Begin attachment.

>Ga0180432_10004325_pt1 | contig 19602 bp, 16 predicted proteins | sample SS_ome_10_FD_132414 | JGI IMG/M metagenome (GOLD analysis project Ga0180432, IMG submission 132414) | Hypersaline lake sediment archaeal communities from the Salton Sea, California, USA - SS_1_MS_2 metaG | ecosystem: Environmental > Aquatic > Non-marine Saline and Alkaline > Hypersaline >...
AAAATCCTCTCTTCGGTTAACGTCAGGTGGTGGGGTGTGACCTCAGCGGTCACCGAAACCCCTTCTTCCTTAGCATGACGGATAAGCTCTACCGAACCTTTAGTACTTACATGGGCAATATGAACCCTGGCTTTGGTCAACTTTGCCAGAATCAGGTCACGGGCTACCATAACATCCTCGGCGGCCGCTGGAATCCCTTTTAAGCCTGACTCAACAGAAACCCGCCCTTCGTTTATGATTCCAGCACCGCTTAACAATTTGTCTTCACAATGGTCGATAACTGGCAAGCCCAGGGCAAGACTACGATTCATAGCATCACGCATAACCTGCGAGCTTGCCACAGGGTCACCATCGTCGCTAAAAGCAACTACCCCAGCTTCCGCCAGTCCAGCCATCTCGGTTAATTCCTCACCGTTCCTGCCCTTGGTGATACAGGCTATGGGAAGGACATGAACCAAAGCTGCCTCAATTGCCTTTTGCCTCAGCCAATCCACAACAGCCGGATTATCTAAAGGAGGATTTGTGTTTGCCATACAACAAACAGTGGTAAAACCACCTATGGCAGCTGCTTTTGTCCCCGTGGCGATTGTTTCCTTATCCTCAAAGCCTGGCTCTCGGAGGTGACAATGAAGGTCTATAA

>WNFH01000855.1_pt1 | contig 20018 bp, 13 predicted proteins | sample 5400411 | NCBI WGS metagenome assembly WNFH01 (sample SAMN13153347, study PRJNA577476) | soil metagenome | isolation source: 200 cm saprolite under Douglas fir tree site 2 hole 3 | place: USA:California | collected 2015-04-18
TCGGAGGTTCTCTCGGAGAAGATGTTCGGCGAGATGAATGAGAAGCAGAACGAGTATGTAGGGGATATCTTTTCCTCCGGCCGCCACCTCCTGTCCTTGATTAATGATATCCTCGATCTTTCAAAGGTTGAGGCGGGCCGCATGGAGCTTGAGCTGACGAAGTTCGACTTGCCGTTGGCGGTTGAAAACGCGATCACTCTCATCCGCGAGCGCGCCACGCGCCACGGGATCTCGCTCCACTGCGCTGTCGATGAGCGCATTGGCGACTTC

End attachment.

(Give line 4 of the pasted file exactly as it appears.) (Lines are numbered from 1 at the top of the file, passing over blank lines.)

TCGGAGGTTCTCTCGGAGAAGATGTTCGGCGAGATGAATGAGAAGCAGAACGAGTATGTAGGGGATATCTTTTCCTCCGGCCGCCACCTCCTGTCCTTGATTAATGATATCCTCGATCTTTCAAAGGTTGAGGCGGGCCGCATGGAGCTTGAGCTGACGAAGTTCGACTTGCCGTTGGCGGTTGAAAACGCGATCACTCTCATCCGCGAGCGCGCCACGCGCCACGGGATCTCGCTCCACTGCGCTGTCGATGAGCGCATTGGCGACTTC